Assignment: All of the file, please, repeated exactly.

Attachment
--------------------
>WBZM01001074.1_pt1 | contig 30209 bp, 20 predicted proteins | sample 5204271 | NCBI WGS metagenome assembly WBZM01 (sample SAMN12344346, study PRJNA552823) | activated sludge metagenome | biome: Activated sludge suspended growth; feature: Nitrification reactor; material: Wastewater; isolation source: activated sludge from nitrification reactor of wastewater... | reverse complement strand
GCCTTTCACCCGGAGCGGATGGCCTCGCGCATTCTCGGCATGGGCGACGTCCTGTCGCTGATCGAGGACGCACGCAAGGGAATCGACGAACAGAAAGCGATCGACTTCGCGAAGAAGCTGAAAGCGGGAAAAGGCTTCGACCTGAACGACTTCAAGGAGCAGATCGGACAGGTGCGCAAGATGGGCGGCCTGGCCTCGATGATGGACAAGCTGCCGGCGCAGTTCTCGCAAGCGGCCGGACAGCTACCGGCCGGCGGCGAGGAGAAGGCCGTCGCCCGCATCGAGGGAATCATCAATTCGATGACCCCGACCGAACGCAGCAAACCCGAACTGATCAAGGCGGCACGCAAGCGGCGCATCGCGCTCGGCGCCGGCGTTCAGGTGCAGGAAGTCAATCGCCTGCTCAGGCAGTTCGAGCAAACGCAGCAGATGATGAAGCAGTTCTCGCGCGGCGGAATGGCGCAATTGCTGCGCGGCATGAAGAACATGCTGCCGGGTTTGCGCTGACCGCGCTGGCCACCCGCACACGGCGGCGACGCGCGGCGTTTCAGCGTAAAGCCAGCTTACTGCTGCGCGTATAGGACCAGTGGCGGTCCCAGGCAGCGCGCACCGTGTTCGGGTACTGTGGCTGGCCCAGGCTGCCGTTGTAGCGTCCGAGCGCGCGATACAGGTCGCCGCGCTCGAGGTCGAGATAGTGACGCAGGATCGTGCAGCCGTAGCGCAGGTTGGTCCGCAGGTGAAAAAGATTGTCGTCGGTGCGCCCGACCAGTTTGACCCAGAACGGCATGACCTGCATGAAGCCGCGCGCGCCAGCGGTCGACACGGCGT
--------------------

>WBZM01001074.1_pt1 | contig 30209 bp, 20 predicted proteins | sample 5204271 | NCBI WGS metagenome assembly WBZM01 (sample SAMN12344346, study PRJNA552823) | activated sludge metagenome | biome: Activated sludge suspended growth; feature: Nitrification reactor; material: Wastewater; isolation source: activated sludge from nitrification reactor of wastewater... | reverse complement strand
GCCTTTCACCCGGAGCGGATGGCCTCGCGCATTCTCGGCATGGGCGACGTCCTGTCGCTGATCGAGGACGCACGCAAGGGAATCGACGAACAGAAAGCGATCGACTTCGCGAAGAAGCTGAAAGCGGGAAAAGGCTTCGACCTGAACGACTTCAAGGAGCAGATCGGACAGGTGCGCAAGATGGGCGGCCTGGCCTCGATGATGGACAAGCTGCCGGCGCAGTTCTCGCAAGCGGCCGGACAGCTACCGGCCGGCGGCGAGGAGAAGGCCGTCGCCCGCATCGAGGGAATCATCAATTCGATGACCCCGACCGAACGCAGCAAACCCGAACTGATCAAGGCGGCACGCAAGCGGCGCATCGCGCTCGGCGCCGGCGTTCAGGTGCAGGAAGTCAATCGCCTGCTCAGGCAGTTCGAGCAAACGCAGCAGATGATGAAGCAGTTCTCGCGCGGCGGAATGGCGCAATTGCTGCGCGGCATGAAGAACATGCTGCCGGGTTTGCGCTGACCGCGCTGGCCACCCGCACACGGCGGCGACGCGCGGCGTTTCAGCGTAAAGCCAGCTTACTGCTGCGCGTATAGGACCAGTGGCGGTCCCAGGCAGCGCGCACCGTGTTCGGGTACTGTGGCTGGCCCAGGCTGCCGTTGTAGCGTCCGAGCGCGCGATACAGGTCGCCGCGCTCGAGGTCGAGATAGTGACGCAGGATCGTGCAGCCGTAGCGCAGGTTGGTCCGCAGGTGAAAAAGATTGTCGTCGGTGCGCCCGACCAGTTTGACCCAGAACGGCATGACCTGCATGAAGCCGCGCGCGCCAGCGGTCGACACGGCGT